Thursday, January 17, 2008

"The Blog of War"

How does the U.S. military react to soldiers' blogs on the internet? Recently the Department of Defense started monitoring "warbloggers", servicemen and women who actively post pictures, stories, and videos from the front lines of America's War on Terror.

Two years ago, in 2006, Matthew Currier Burden, a former major in the US Army, published a collection of military blogs in his book, The Blog of War. I came across the book in my research, which I've started reading recently. It definitely raises the question of how this information affects national security and our nation's military strategy overseas--is this too much? Is it worth risking the lives of Americans to know every aspect of the War on Terror? If you're interested you can read more on Burden's website, www.blackfive.net, one of many military blogs online today.

Additionally, the EFF (Electronic Frontier Foundation) sued the Department of Defense in January of the following year (for a PDF copy of the actual lawsuit, click here), citing that the public had a right to know how the military had been investigating websites and blogs for possible classified information posted by servicemen and women, information protected by the FOIA (Freedom of Information Act). The information was eventually released and were posted on the EFF's website.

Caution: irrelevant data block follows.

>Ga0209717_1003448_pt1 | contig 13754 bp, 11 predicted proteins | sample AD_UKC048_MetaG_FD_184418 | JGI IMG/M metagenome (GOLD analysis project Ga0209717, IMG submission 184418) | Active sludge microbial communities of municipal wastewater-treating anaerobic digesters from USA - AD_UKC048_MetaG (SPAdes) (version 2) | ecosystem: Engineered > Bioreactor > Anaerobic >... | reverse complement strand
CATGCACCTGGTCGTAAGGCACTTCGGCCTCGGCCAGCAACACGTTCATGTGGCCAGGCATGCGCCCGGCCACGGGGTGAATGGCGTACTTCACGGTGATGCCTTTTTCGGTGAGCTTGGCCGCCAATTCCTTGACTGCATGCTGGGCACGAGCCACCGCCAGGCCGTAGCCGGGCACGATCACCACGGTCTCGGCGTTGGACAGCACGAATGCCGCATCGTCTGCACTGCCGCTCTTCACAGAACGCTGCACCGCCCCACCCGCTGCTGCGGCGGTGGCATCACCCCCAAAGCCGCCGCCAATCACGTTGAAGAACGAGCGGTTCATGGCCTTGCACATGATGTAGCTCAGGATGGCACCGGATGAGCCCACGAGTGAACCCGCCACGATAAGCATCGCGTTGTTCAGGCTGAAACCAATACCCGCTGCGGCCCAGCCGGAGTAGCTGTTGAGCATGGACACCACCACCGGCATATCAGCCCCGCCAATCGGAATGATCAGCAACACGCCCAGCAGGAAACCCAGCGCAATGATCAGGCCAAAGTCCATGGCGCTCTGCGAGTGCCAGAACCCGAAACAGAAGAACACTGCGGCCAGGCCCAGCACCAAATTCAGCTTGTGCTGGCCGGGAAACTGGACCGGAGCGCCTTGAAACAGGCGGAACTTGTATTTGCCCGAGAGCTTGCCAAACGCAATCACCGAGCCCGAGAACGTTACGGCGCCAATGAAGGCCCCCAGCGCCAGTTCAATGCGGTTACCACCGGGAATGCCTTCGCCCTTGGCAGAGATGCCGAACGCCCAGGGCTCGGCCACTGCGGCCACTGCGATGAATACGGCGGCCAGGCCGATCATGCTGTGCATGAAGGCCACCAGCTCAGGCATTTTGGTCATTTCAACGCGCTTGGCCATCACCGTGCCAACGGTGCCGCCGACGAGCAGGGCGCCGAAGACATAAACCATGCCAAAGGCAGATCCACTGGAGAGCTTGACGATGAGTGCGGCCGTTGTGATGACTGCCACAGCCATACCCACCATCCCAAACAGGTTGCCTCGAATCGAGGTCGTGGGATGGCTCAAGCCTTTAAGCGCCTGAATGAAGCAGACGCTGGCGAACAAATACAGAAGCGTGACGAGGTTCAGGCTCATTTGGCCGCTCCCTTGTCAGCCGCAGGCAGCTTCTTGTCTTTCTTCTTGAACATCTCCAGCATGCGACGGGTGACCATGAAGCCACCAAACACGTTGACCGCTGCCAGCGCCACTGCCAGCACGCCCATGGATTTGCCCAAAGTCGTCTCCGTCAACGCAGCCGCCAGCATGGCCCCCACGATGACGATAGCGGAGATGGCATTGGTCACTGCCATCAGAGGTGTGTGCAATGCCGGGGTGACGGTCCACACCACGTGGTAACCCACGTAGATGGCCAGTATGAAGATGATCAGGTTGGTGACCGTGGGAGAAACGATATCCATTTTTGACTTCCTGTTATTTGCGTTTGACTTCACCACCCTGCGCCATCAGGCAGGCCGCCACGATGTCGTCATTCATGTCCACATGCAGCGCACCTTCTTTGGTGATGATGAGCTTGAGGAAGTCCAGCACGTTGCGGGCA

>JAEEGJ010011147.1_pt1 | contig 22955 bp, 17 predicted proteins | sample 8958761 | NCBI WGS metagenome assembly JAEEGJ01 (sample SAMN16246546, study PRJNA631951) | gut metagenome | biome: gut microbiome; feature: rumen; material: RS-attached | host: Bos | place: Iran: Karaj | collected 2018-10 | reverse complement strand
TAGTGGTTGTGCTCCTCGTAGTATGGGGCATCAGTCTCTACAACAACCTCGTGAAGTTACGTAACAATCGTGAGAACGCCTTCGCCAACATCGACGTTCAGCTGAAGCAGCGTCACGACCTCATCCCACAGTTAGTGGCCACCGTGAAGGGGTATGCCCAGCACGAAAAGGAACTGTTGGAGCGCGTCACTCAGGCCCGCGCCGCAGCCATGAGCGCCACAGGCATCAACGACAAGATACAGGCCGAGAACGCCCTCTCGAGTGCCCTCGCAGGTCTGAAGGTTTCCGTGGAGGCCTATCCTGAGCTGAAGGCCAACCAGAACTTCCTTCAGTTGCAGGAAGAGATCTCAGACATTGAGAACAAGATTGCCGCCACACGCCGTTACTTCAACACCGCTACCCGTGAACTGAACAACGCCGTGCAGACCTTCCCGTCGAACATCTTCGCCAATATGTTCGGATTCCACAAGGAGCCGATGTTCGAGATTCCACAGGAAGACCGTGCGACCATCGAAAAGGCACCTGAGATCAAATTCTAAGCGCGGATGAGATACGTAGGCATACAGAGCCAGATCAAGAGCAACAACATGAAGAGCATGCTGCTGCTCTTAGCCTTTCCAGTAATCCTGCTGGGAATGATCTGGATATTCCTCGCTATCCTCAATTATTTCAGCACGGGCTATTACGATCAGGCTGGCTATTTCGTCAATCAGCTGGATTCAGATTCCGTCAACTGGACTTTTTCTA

What I also find quite interesting is the lack of coverage in American news sources. I found a lot about the EFF lawsuit from British news sources, like The Guardian, a UK-based technology news and opinion website (click here for an editorial written by a columnist). However, searches for American news stories on this lawsuit come up scant--was the DOD involved? How many stories have not been covered by our media networks for reasons of national security?

1 comment:

Kalli A. said...

In my research on the education of history, one of my focuses is government mandate versus simply different opinions on the importance of certain topics. I wonder to what degree national news is affected by government censorship as opposed to the public's demand to read and the reporters' desire to write on specific topics. For the past few years, I have received news updates from both the New York Times and BBC, and though some stories get more attention in one than the other, the facts always match up. In my opinion, Chinese censorship is controlled by the government, while US censorship is determined by the press's estimation of what will sell papers. Perhaps you have some insights?

Keep up the good work!

--K